When James Boswell visited Raasay off the coast of Skye in 1773 he found a thriving and prosperous population and 'a great plenty of potatoes'. The people were not tempted by the current 'emigration mania' which he and Samuel Johnson noted elsewhere on their journeys at the time. Then in the 1850s population dropped by over 50%. Ship after ship ferried people overseas to a new life in Australia. Where crofters had once grown potatoes and fattened cattle, sheep now roamed. Thirty years later in the 1880s, crofters who remained argued that the people were driven from the island by landlords, 'like lambs separated from their mothers' clutching handfuls of soil from their island homeland.
Yet even this tale of heartless eviction is not all it seems. The exodus occurred against the backdrop of the successive failures of the potato crop which culminated in the famine which large tracts of Scotland in the late 1840s. Assisted passages overseas offered by emigration societies and local landlords became difficult to resist. George Rainy, the island's proprietor took the opportunity to amalgamate holdings for letting to sheep farmers, but he did not engineer most of the removals. Like the Shaws in Dent, circumstances contrived to make leaving more attractive than staying, however uncertain the future elsewhere was. In this case, it involved a large section of the community.
Flora Thompson's autobiographical trilogy, Lark Rise to Candleford, was published between 1939 and 1943. It recalled, with undisguised nostalgia, life in the late Victorian Oxfordshire countryside through the eyes of a young girl. Despite its charms, Lark Rise (Juniper Hill), like most other rural areas, was a hamlet in which mothers packed their daughters off to jobs as servants in the town.
Poverty and cramped housing meant that it was well nigh impossible to keep girls at home without some form of income, yet opportunities for contributing to their upkeep were very circumscribed. Lace making, once a 'regular industry in the hamlet' had been killed off by 'nasty machine-made stuff'. Whereas field work had once been common, by the end of the 19th century this was restricted to lowly, repetitive tasks undertaken by a few older women and most youngsters had developed a 'distaste for "goin' afield"'. Farm service was similarly looked down on. Mothers were not only driven to send their daughters away, however, they 'ambitious' for them, searching out places in respectable establishments in towns where aspiring middle-class families preferred them to the town-bred, less deferential girls. In this case, migration was a solitary affair.
These different case studies suggest that motives and means were diverse. In some cases migration was premeditated or preordained; in other cases it was almost a spur of the moment decision. In some cases whole families, even communities moved. In other cases it was the young and single. In some cases, the decision was freely taken; in others it was forced upon them by circumstances. In a few cases it was the poorest who migrated out of necessity; in many cases it was those who sought to better themselves. Some travelled but a short distance to the nearest town. Others went, literally, to the other side of the globe. Underlying this variety of experience was the discrepancy between the limited economic opportunities available on the land and the attractions of the towns or colonies.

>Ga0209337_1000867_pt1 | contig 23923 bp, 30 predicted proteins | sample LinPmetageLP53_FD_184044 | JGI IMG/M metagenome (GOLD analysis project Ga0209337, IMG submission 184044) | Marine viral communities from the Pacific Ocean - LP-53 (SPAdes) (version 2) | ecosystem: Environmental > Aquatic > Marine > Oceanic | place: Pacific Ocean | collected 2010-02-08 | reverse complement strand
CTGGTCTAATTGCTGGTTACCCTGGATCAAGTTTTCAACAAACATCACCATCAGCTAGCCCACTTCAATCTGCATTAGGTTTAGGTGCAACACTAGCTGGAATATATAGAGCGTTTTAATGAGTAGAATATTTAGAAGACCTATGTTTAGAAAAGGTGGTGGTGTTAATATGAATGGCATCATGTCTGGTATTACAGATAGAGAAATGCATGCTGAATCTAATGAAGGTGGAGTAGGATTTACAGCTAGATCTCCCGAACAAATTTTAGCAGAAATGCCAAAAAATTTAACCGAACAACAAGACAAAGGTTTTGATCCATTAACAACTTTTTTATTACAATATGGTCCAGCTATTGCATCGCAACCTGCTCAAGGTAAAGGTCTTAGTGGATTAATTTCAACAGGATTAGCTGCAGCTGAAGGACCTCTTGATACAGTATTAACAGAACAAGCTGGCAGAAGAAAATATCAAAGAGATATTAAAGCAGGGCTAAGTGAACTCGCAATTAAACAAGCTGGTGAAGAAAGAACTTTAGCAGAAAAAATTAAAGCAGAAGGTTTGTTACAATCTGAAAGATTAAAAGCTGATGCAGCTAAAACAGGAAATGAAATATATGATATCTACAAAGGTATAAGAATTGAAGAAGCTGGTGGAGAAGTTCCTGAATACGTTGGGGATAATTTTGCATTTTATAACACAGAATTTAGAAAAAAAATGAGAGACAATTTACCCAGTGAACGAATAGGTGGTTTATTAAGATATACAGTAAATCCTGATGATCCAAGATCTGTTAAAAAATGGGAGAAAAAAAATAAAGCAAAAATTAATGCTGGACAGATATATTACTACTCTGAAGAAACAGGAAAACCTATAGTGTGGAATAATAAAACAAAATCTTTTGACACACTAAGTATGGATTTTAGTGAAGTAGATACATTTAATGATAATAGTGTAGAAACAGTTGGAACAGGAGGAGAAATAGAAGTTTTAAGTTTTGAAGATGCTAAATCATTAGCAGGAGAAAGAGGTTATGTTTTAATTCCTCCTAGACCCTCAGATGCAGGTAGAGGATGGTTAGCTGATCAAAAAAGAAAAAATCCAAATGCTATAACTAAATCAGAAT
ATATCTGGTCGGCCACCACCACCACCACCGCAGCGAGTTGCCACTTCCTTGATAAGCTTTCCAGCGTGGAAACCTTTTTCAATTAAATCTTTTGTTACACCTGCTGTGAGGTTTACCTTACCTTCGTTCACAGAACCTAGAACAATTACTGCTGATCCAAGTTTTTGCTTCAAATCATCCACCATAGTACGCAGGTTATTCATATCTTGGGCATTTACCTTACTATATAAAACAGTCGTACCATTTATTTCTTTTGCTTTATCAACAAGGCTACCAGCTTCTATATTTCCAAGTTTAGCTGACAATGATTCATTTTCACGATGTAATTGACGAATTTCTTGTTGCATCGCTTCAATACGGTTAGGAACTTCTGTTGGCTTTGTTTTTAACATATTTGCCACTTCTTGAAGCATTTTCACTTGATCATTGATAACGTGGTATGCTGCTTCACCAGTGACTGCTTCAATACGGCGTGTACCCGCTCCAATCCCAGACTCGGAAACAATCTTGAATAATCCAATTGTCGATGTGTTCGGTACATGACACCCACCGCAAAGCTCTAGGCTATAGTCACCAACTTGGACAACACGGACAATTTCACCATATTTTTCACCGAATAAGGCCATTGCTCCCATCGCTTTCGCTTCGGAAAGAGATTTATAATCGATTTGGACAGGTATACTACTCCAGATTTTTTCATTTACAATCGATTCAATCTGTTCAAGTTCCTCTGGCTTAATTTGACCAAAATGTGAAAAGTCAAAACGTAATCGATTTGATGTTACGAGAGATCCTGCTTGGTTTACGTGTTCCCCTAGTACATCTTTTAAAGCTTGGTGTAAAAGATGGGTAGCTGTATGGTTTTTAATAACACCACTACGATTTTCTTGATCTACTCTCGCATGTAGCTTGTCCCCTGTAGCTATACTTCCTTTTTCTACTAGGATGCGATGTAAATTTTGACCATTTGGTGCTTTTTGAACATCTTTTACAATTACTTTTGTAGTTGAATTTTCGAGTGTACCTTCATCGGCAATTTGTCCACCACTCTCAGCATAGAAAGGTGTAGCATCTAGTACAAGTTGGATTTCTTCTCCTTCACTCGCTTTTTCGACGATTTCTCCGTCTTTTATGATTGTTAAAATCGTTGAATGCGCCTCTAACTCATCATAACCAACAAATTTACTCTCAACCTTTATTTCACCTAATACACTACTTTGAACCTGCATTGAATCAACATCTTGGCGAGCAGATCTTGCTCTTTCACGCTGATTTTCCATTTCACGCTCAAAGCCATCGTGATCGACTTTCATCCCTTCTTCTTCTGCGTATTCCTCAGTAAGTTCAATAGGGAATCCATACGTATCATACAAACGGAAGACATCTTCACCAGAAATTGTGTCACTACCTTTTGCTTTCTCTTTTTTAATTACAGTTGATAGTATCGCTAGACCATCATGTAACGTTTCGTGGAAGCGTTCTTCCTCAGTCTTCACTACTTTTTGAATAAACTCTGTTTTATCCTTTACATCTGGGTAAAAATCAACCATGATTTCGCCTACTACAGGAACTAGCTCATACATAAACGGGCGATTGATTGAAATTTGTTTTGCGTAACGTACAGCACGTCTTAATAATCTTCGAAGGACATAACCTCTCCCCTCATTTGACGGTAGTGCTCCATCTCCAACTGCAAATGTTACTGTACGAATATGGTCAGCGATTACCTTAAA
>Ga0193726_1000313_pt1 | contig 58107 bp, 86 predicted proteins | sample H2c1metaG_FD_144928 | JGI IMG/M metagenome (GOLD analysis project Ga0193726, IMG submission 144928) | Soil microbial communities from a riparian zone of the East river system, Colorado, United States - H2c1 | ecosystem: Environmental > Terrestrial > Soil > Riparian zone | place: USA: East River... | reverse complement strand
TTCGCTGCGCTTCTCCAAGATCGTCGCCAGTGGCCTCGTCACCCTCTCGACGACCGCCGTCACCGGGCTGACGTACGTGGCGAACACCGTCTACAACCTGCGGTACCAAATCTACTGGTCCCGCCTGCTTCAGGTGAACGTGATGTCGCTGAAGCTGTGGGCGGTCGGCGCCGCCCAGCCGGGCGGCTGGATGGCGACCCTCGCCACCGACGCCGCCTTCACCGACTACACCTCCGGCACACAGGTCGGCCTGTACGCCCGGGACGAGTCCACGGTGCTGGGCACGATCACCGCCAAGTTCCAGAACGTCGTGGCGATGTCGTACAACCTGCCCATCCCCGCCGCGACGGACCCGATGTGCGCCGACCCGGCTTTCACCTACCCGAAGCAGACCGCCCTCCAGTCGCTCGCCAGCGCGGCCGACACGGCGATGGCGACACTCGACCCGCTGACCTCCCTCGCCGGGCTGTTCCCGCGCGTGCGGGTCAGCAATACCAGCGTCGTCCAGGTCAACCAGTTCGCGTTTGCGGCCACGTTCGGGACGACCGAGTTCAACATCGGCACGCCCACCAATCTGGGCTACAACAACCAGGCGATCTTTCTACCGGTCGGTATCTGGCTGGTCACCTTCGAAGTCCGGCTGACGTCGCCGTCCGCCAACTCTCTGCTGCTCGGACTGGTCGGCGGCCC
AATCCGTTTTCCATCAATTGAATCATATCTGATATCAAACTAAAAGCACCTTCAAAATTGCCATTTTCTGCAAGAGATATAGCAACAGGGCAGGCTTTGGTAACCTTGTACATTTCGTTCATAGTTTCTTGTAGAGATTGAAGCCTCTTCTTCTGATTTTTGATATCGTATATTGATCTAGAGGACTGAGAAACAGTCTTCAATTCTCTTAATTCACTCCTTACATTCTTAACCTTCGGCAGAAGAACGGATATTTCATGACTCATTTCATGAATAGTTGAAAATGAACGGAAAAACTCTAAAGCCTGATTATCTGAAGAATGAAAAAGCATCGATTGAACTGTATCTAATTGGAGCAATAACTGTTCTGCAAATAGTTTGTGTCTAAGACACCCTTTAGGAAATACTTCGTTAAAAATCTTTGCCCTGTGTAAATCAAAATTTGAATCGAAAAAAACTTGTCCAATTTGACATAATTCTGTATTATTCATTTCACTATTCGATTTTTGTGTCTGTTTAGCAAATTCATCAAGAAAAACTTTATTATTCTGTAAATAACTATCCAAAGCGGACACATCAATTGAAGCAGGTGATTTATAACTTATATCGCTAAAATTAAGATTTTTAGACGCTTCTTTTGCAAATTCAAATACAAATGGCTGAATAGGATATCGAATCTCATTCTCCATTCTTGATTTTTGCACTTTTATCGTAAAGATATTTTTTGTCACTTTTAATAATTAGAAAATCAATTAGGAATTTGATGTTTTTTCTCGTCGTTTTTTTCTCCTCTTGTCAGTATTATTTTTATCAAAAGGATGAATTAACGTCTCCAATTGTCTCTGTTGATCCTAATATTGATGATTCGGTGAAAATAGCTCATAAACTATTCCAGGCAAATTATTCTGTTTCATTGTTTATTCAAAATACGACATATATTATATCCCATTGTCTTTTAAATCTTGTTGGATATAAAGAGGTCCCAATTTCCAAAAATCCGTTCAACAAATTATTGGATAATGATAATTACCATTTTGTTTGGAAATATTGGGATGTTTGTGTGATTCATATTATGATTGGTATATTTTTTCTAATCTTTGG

Although widely condemned from the late 19th century, relative rural deprivation has been difficult to eradicate. Pressure groups like the Arts and Crafts movement and the Home Arts and Industries Association, sought to provide new opportunities on the land. Government smallholding schemes were introduced in 1890s and 1900s, and land was made available for ex-servicemen after the First World War as part of Lloyd George's 'Homes for Heroes' campaign. The 20th century witnessed numerous attempts to 'regenerate' the rural economy, including legislation to ensure the provision of cheap housing for local workers.
Technology has been regularly held up as reversing the trend. In 1906 A. Wilson Fox speculated that 'new methods of locomotion', most notably the motor vehicle, would enable 'manufactories to be erected outside large urban centres' while encouraging government to decentralise its operations to increase employment in the rural districts. If we substitute 'telecommunications' or the Internet for 'locomotion', then it is clear that much same hopes are still expressed today. Whether they will be realised only time will tell.
Migration and Mobility in Britain Since the Eighteenth Century by Colin Pooley and Jean Turnbull (UCL Press, 1998)
Rural Life in Victorian England by G.E. Mingay (Futura, 1977)
Reshaping Rural England: A Social History, 1850-1925 by Alun Howkins (Harper Collins Academic, 1991)
Country Life: A Social History of Rural England by Howard Newby (Weidenfeld & Nicolson, 1987)
Rural Depopulation in England and Wales, 1851 to 1951 by John Saville (Routledge & K. Paul, 1957)
Land and People in Nineteenth Century Wales by David Howell (Routledge and Kegan Paul, 1977)
Clanship to Crofters War: The Social Transformation of the Scottish Highlands by Tom Devine (Manchester U.P., 1993)
A History of the Highland Clearances by Eric Richards (2 volumes Croom Helm)
Mike Winstanley is Senior Lecturer in History at Lancaster University where he teaches 19th century social and regional history. He has a special interest in northwest England. He has published books on the Lancashire cotton workforce, family farming, rural industry, housing and radical politics, and has a particular interest in the development of retailing and the role of the family in business. His most recent publication is Temples of Commerce: revolutions in shopping and banking in Philip Waller, The English Urban Landscape, (Oxford University Press, 2000).